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Cheryl Hughes [8]Cheryl L. Hughes [3]
  1. Cheryl Hughes (2007). Defining and Prosecuting International Crimes. Social Philosophy Today 23:231-235.
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  2. Cheryl L. Hughes (2005). Hobbes and Levinas. In Claire Elise Katz & Lara Trout (eds.), Emmanuel Levinas. Routledge. 2--145.
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  3. Cheryl Hughes & Andrew Light (2003). Preface. Social Philosophy Today 19:5-5.
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  4. Heidi Grasswick, Cressida J. Heyes, Cheryl L. Hughes, Alison M. Jaggar, Marìa Pìa Lara, Bonnie Mann, Norah Martin, Diana Tietjens Meyers, Kate Parsons, Misha Strauss, Margaret Urban Walker, Abby Wilkerson & IrisMarion Young (2002). Recognition, Responsibility, and Rights: Feminist Ethics and Social Theory. Rowman & Littlefield Publishers.
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  5. Cheryl Hughes (2002). Preface. Social Philosophy Today 18:5-5.
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  6. Cheryl Hughes & James Wong (2001). Preface. Social Philosophy Today 17:5-5.
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  7. Cheryl Hughes (2000). Introduction. Social Philosophy Today 16:1-8.
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  8. Cheryl Hughes (2000). Preface. Social Philosophy Today 16:5-5.
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  9. Cheryl Hughes (1999). Reconstructing the Subject of Human Rights. Philosophy and Social Criticism 25 (2):47-60.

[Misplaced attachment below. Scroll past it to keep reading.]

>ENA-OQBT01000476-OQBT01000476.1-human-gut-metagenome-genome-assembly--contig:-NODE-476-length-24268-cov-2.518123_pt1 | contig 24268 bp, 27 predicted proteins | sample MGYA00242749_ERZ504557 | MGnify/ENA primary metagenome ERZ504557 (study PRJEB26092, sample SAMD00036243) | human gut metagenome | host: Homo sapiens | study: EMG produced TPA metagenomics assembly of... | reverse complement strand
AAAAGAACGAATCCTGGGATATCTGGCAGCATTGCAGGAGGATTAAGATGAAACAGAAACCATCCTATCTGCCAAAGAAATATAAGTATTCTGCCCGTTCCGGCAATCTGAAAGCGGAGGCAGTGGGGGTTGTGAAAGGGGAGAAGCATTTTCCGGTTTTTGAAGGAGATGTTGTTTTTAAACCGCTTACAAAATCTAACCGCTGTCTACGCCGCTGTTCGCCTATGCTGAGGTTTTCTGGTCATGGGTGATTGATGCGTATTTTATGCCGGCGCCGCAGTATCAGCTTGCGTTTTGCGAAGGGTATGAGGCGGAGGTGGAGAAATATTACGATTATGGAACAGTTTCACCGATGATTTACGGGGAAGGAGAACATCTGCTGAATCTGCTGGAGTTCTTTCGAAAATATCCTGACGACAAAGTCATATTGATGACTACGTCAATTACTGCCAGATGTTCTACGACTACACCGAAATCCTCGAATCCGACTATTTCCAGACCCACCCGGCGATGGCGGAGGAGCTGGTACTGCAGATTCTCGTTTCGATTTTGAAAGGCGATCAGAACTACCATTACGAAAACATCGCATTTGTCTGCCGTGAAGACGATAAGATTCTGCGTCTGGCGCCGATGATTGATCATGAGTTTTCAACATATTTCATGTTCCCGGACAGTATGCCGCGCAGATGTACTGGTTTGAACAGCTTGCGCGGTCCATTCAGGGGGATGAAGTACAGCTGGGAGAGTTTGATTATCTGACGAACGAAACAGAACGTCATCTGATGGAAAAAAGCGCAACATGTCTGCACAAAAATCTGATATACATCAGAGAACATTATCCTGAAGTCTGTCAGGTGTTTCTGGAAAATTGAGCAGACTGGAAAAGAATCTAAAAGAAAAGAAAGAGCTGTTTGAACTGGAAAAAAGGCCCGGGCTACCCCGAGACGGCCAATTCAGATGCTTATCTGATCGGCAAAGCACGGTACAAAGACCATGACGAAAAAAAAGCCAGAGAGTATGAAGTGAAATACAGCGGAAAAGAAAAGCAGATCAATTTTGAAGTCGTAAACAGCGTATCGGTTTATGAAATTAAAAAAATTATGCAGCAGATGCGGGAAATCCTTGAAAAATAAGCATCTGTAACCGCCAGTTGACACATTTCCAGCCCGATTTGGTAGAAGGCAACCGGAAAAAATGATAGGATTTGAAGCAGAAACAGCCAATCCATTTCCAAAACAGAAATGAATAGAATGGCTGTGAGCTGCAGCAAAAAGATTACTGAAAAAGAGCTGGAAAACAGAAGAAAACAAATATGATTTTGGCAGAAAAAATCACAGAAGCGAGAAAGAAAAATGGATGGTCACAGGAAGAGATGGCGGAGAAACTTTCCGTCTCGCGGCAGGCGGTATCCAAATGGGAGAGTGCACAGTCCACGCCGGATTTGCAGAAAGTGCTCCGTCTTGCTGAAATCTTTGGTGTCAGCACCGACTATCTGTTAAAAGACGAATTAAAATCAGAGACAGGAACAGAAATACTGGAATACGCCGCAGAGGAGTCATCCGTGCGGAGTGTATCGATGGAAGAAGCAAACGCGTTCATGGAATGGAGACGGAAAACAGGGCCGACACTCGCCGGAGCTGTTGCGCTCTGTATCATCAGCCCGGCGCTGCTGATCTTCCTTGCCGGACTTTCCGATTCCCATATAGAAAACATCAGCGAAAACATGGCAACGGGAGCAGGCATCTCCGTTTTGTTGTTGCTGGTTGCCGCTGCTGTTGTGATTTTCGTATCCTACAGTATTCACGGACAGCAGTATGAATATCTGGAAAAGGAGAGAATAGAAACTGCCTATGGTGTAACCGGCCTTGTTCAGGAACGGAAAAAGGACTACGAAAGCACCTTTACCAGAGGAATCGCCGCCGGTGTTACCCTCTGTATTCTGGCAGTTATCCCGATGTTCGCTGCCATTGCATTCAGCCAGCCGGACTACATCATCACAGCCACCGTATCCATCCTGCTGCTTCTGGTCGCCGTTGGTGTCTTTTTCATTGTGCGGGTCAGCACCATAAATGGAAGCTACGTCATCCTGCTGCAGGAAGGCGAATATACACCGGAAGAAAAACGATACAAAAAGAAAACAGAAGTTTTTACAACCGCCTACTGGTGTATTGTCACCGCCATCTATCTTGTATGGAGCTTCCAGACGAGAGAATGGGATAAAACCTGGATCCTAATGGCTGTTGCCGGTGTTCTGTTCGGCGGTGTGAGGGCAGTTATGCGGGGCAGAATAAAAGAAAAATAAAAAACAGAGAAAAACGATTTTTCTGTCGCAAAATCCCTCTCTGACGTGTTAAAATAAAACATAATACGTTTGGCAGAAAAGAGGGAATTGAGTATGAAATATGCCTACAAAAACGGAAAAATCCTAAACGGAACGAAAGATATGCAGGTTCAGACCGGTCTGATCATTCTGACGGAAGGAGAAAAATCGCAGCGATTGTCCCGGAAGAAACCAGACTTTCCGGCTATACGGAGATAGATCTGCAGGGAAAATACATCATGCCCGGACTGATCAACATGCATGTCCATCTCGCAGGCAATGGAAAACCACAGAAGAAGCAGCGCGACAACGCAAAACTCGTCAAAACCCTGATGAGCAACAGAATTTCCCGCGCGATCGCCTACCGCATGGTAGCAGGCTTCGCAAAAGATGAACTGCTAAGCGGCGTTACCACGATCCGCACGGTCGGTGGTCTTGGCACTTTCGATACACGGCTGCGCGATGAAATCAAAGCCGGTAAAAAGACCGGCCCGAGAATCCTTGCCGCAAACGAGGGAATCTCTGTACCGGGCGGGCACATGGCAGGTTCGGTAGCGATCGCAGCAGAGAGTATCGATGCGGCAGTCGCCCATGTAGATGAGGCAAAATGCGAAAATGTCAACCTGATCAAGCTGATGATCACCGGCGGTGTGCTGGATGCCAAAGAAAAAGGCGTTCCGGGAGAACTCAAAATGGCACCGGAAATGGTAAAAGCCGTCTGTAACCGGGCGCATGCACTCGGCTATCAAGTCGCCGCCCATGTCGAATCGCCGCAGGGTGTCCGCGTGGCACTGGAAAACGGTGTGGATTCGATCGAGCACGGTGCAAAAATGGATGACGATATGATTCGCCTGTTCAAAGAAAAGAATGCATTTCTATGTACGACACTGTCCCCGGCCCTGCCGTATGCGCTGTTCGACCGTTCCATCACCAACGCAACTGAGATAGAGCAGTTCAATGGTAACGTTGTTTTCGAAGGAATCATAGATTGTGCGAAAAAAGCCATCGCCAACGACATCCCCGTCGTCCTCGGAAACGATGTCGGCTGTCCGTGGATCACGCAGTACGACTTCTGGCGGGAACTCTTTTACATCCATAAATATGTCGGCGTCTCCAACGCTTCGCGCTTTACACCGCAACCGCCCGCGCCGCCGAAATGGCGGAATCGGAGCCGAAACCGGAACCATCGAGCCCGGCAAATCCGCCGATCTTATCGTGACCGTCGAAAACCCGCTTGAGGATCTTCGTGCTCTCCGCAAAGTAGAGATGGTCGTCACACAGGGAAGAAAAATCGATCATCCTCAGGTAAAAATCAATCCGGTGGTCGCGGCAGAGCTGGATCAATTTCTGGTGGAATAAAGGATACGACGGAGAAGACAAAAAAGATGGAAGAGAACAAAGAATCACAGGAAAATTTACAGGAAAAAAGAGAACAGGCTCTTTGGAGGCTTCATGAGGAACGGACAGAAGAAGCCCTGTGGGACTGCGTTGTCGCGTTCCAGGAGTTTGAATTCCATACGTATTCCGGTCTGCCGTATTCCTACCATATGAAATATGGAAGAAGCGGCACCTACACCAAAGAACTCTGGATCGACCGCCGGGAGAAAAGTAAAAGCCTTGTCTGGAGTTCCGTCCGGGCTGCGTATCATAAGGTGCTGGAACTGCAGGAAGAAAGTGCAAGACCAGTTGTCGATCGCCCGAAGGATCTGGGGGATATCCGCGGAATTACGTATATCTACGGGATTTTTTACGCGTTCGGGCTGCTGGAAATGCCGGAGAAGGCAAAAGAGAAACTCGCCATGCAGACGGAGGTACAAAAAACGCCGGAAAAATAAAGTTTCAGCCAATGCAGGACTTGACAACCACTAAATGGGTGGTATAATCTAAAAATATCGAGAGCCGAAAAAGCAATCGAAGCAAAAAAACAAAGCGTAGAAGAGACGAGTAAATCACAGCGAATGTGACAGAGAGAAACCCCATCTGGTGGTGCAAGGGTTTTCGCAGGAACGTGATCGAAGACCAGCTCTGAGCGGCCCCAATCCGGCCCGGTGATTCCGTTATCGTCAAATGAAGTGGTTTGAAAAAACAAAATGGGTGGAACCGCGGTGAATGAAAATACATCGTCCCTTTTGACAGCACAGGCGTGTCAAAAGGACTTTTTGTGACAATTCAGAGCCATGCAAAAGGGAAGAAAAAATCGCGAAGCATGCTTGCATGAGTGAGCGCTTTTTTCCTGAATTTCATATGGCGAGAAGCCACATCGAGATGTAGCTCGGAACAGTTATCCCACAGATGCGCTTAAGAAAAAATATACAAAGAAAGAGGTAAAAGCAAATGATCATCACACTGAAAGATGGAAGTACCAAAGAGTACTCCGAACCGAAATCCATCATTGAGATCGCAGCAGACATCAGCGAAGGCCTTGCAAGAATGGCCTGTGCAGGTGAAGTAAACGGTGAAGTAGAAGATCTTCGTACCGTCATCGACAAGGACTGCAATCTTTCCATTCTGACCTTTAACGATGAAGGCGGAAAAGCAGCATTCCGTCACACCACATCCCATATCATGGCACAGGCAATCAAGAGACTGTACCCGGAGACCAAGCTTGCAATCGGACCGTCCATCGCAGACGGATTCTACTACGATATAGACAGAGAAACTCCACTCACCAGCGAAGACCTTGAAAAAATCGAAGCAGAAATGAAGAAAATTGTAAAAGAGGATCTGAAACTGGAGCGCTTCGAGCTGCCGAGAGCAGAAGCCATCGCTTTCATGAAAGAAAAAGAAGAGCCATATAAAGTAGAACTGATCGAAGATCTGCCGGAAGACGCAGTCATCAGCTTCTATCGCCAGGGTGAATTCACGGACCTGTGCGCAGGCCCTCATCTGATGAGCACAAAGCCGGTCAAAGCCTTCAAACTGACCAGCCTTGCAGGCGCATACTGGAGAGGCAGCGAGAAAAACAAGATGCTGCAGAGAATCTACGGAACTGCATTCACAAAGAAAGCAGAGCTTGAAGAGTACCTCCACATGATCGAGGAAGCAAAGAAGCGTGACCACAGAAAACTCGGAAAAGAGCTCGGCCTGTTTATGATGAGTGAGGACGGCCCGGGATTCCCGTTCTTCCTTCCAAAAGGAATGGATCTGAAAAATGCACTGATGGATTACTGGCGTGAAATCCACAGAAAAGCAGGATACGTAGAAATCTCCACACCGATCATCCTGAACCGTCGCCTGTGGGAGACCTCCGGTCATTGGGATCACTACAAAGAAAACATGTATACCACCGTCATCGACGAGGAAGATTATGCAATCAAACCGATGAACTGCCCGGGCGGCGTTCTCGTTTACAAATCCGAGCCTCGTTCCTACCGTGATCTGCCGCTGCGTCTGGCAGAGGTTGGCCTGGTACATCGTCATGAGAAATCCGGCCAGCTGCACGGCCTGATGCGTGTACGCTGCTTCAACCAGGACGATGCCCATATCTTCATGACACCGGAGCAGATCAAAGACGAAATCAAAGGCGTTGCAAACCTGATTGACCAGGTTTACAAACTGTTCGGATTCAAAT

Recent philosophical criticisms of individual rights and the postmodern deconstruction of the sovereign subject raise serious questions for the defense of universal human rights. This paper critically examines Paul Ricoeur's effort to reconstruct a viable notion of the human subject as the bearer of human rights. Ricoeur's analysis of the narrative structure of human experiences and action takes account of the recent philosophical criticisms of sovereign subjectivity; it avoids both the fiction of the atomistic individual of liberal political philosophy and (...)
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  10. Cheryl Hughes (1998). Human Rights, State Sovereignty, and Worid Community. Social Philosophy Today 14:101-119.
  11. Cheryl L. Hughes (1998). The Primacy of Ethics: Hobbes and Levinas. [REVIEW] Continental Philosophy Review 31 (1):79-94.
    At several points in his writings, Levinas is implicitly critical of Hobbes's view that the political order is required to restrict violent conflict and competition and make morality possible. This paper makes Levinas's criticisms explicit by comparing Hobbes's descriptions of human nature and human relations with Levinas's radically different descriptions of the ethical relation of responsibility and the consequent kinship of the human community. I use insights from Levinas to argue that ethics cannot be reduced to politics and that the (...)
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